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Ensuring utility pole durability in a changing climate

Richard George, CEO of Polesaver, examines the effect of climate change on the lifespan of wooden utility poles

Climate change, along with its social and economic effects, remains a significant global issue. Despite its historical presence, the increased frequency of extreme weather events, as noted by the World Meteorological Society [1], is becoming more commonplace.

Utility companies all over the world have established maintenance programmes for utility poles to prevent their failure and therefore any disruptions to energy supplies this could cause. That includes planning for extreme weather. But, apart from more extreme weather patterns, rising average temperatures also cause other changes in nature that can influence the longevity of utility poles.

Most utility poles are still made from wood, pressure treated with a preservative such as Pentachlorophenol, CCA, Copper Napthenate, ACQ, etc. to protect against rot, fungi and insects. Being a readily available renewable resource and an easy to install structurally strong material makes wood the preferred choice for utility poles in many countries. Today, there are between 160 and 180 million wood poles in the U.S. and 5 million of the estimated 7 million utility poles in Australia are wood poles. [2]

Changing growing conditions

As a natural material, wood is susceptible to changes in weather conditions both during the growing phase of the tree and its life as a utility pole. A study [3] found that the growth of forests in Central Europe has accelerated since the 1870s due to rising temperatures, an extended growing season and an increased supply of nutrients like nitrogen and CO2. Trees put on most of their growth early in the season (springwood). Springwood has thinner cell membranes and is less dense than material produced later in the growing season. Unfortunately, accelerated growth in the early season can result in a weaker structure overall [4]. This can have a significant impact on the lifespan of a utility pole made from this wood.

Image of tree canopy to illustrate the environmental benefits of Polesaver.

Not only is this faster grown wood less strong, lower wood density, strength and durability also decreases its natural resistance to decay. The decay of wood poles depends on material properties, soil properties, and local climatic conditions. The main climate parameters that affect the decay of wood are humidity and temperature [5]. A raised moisture content makes water freely available for fungi to establish and grow, causing the wood to decay quicker than in drier conditions. Temperatures between 5 and 65 degrees Celsius are considered to support fungal growth [6] Climate change with increased rainfall and rising temperature is therefore an important factor in the higher rate of wood decay.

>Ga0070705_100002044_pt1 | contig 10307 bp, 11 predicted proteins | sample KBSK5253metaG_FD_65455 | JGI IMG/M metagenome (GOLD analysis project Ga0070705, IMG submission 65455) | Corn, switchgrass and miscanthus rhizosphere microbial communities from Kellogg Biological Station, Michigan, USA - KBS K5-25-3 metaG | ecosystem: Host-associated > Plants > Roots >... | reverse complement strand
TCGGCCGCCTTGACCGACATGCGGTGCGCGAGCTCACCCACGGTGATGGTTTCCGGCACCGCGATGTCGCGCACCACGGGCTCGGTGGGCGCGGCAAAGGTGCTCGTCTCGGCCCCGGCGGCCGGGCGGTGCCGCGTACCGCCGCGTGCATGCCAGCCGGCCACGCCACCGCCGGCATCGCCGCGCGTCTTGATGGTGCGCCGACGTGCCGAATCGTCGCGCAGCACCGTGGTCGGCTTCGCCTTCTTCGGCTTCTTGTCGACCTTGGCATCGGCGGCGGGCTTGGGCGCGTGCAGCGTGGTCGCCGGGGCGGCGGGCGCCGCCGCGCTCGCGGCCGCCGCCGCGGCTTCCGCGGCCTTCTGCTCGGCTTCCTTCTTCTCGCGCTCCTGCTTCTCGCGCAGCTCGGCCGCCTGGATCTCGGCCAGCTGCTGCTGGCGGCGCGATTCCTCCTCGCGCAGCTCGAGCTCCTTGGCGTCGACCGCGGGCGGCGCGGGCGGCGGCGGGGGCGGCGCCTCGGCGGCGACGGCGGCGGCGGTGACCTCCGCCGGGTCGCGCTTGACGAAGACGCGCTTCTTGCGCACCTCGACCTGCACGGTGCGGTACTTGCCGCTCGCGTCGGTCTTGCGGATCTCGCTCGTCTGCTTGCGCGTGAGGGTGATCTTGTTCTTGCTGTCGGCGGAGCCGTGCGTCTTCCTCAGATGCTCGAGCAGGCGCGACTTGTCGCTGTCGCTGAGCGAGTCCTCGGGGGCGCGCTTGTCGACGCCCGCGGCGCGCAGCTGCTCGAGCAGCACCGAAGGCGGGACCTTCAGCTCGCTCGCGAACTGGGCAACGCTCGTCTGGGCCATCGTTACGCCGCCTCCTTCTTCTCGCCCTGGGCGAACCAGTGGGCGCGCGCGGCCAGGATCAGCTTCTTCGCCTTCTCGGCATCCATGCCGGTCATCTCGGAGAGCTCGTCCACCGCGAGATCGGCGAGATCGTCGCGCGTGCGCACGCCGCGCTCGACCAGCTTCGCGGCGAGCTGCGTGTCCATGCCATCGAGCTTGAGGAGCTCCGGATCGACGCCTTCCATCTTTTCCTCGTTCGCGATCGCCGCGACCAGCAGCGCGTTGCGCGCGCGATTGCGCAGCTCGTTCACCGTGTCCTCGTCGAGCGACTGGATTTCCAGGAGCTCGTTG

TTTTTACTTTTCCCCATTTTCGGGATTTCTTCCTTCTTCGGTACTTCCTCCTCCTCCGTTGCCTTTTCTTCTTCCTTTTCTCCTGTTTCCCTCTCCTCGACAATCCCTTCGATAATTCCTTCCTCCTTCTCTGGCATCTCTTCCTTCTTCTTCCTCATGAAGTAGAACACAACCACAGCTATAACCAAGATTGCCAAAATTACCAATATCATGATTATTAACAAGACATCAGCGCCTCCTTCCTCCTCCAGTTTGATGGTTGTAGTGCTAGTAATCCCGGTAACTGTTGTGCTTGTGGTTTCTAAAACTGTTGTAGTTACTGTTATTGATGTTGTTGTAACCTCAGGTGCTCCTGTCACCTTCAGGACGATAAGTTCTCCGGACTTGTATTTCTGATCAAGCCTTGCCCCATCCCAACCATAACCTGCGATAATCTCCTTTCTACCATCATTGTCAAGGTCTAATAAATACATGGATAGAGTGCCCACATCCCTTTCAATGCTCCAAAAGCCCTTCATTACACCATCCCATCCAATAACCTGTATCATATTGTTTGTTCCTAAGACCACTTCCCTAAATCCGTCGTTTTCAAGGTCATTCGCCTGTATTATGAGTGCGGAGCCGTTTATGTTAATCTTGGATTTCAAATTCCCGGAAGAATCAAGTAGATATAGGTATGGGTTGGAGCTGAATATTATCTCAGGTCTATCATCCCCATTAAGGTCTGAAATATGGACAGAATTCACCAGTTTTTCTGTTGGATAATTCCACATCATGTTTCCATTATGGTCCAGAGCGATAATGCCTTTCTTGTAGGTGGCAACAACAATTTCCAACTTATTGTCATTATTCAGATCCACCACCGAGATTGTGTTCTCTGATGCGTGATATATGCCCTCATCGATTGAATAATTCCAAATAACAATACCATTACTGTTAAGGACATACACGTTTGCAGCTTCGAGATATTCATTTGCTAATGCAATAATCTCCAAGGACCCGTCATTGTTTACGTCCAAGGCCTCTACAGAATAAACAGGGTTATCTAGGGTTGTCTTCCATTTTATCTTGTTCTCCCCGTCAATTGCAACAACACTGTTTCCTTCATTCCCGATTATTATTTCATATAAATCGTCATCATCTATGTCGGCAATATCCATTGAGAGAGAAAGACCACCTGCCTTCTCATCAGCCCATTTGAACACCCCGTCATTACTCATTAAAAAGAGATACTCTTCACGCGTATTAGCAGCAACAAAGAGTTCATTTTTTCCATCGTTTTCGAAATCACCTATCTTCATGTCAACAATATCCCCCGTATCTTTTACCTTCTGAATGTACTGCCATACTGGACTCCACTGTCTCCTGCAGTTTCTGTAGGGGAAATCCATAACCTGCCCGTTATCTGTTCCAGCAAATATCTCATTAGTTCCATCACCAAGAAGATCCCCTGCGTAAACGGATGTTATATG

The impact of extreme weather

Faster grown, weaker wood, combined with perfect conditions for fungal growth, can cause wooden utility poles to fail earlier than expected, especially under extreme weather conditions like hurricane force winds. These poles are more likely to get blown over, especially where there has been loss of strength due to decay at the mechanically highly stressed ground line section of the pole. While climate change has not increased the number of tropical storms (it may actually have decreased [7]), the intensity of the storms has grown. According to the UN’s climate body, the IPCC[8], it is “likely” that a higher proportion of tropical cyclones across the globe are reaching categories three to five.

Just like more flooding, extreme droughts are also a consequence of climate change in some parts of the world. Where excess moisture can reduce the useful lifespan of wooden utility poles, the polar opposite, droughts, can also be harmful. During prolonged droughts, the soil around utility poles can become significantly dry. As the moisture content in the soil decreases, wooden poles can lose moisture, leading to drying and shrinkage of the wood. This can result in the contraction of the wood fibres, making the pole more susceptible to cracking and splintering. Long dry spells can lead the wood to become brittle and more prone to breakage under stress or load like power lines or other equipment. A moist, not wet, wooden utility pole retains more flexibility and is less likely to break under loads and strong winds.

The impact of extreme weather

Droughts, heat and tropical storms are not a new phenomenon. The extreme nature of them, influenced by climate change, is. Modern engineering has to take into the account the long term structural integrity issues with wooden utility poles at the project design stage.Polesaver Permanent Barrier

Wood, if properly sourced, prepared, preserved and maintained, is still one of the best suited materials for utility poles. Polesaver is a wood protection specialist and can advise on the best options to mitigate the impact of global warming on wooden utility poles. Find out how Polesaver has helped utility companies to achieve their goals.

Polesaver-LogoGet in touch to find out more about Polesaver’s total ground line barrier sleeve or request independent test data.


References:

[1] https://public-old.wmo.int/en/media/news/extreme-weather-new-norm

[2] https://www.frontiersin.org/articles/10.3389/fbuil.2020.00073/full 

[3] https://www.nature.com/articles/ncomms5967

[4] https://treetesting.com/wood_properties_growth_and_structure.htm

[5] https://link.springer.com/article/10.1007/s10584-012-0454-0

[6] https://link.springer.com/article/10.1007/s10584-012-0454-0

[7] https://www.nature.com/articles/s41558-022-01388-4

[8] https://www.ipcc.ch/report/ar6/wg1/downloads/report/IPCC_AR6_WGI_Chapter11.pdf

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